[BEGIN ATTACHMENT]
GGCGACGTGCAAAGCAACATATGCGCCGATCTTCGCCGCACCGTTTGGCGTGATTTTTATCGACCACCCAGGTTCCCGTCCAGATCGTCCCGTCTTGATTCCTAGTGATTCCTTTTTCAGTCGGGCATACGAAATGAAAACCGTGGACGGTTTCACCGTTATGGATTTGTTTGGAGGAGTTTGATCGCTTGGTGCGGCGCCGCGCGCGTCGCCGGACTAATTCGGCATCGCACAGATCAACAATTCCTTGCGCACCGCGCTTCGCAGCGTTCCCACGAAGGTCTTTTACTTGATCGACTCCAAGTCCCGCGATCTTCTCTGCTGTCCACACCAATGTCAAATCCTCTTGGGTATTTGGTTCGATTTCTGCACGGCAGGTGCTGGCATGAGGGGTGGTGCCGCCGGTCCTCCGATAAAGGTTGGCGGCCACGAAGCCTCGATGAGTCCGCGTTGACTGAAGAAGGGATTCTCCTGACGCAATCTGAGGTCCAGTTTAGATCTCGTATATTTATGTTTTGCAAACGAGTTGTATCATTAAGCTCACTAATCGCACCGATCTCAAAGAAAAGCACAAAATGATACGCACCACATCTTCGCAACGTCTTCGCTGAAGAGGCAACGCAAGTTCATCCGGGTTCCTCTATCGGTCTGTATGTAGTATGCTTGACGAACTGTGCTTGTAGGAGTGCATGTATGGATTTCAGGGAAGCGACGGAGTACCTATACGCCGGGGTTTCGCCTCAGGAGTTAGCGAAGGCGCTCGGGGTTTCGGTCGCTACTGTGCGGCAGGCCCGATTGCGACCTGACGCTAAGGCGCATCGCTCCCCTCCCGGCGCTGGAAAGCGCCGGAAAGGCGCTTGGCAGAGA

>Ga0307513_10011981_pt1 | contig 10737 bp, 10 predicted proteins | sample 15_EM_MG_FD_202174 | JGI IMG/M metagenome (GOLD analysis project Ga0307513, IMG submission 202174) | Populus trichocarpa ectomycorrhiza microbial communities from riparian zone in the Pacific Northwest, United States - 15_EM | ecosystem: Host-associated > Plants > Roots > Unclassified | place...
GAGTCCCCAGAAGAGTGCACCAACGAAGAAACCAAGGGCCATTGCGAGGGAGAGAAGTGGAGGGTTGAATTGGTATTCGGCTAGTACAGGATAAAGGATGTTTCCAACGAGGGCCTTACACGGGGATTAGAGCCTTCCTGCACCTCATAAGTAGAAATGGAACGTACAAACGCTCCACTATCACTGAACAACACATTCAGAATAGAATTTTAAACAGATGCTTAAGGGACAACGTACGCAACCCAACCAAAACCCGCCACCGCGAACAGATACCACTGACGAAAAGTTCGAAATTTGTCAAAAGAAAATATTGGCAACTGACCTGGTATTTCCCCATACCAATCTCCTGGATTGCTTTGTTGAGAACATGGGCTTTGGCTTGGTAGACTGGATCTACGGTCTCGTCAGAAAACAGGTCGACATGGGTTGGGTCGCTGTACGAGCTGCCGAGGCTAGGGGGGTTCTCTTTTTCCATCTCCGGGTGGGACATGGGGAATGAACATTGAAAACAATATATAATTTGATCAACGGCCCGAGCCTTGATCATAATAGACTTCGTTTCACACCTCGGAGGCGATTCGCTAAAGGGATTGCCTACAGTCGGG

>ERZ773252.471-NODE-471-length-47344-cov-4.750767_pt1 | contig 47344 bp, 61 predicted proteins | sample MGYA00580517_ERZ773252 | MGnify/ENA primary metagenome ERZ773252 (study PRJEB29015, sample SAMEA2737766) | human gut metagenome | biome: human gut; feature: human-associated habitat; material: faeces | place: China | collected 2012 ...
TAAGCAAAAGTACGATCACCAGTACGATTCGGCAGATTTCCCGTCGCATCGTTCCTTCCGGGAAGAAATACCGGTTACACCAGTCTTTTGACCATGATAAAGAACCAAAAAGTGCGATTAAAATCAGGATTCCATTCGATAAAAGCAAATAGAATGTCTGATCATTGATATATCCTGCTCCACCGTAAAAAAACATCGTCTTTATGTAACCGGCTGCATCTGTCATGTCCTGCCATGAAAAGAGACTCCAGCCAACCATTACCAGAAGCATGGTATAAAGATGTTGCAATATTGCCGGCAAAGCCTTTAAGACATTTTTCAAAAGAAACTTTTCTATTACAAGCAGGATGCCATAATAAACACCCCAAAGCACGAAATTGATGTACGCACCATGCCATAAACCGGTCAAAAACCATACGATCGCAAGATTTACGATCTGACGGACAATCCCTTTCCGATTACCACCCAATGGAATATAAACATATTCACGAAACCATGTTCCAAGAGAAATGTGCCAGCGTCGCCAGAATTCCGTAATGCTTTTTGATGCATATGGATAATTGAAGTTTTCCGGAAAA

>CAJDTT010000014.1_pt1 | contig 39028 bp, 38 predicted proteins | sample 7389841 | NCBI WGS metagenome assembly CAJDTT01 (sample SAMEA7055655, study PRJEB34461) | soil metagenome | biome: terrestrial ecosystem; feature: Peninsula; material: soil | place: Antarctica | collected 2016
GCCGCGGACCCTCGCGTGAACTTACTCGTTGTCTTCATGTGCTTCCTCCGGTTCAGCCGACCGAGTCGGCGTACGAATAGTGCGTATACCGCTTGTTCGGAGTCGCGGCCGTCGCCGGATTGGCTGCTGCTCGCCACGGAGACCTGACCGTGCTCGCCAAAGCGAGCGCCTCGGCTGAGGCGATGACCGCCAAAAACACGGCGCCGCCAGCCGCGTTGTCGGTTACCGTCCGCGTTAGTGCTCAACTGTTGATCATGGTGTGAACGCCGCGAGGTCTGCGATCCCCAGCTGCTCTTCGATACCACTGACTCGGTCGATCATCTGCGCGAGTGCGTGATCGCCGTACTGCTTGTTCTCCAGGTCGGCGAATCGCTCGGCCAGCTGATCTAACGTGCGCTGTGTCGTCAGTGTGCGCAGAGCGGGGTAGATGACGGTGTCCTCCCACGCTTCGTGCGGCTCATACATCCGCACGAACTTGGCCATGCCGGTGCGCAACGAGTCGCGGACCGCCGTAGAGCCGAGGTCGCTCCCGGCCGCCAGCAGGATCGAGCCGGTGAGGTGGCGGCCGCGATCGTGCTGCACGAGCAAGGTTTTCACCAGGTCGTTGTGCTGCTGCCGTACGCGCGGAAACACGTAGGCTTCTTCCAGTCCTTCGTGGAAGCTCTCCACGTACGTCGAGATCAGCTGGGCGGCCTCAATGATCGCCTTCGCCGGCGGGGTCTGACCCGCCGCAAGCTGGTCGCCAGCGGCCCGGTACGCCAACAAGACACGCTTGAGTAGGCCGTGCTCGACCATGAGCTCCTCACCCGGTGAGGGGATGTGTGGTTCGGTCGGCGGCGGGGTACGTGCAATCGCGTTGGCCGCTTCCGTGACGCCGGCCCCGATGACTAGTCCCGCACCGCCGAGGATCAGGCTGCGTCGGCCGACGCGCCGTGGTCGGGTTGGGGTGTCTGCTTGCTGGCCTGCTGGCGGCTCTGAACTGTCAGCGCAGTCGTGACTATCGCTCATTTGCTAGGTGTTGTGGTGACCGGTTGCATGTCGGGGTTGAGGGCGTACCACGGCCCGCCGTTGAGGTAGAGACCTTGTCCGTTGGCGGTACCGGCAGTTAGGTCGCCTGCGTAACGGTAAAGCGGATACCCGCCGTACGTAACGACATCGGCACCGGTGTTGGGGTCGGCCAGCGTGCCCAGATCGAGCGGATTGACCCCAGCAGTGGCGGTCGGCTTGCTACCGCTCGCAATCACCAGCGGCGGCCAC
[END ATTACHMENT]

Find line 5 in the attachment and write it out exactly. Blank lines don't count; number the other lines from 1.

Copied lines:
TAAGCAAAAGTACGATCACCAGTACGATTCGGCAGATTTCCCGTCGCATCGTTCCTTCCGGGAAGAAATACCGGTTACACCAGTCTTTTGACCATGATAAAGAACCAAAAAGTGCGATTAAAATCAGGATTCCATTCGATAAAAGCAAATAGAATGTCTGATCATTGATATATCCTGCTCCACCGTAAAAAAACATCGTCTTTATGTAACCGGCTGCATCTGTCATGTCCTGCCATGAAAAGAGACTCCAGCCAACCATTACCAGAAGCATGGTATAAAGATGTTGCAATATTGCCGGCAAAGCCTTTAAGACATTTTTCAAAAGAAACTTTTCTATTACAAGCAGGATGCCATAATAAACACCCCAAAGCACGAAATTGATGTACGCACCATGCCATAAACCGGTCAAAAACCATACGATCGCAAGATTTACGATCTGACGGACAATCCCTTTCCGATTACCACCCAATGGAATATAAACATATTCACGAAACCATGTTCCAAGAGAAATGTGCCAGCGTCGCCAGAATTCCGTAATGCTTTTTGATGCATATGGATAATTGAAGTTTTCCGGAAAA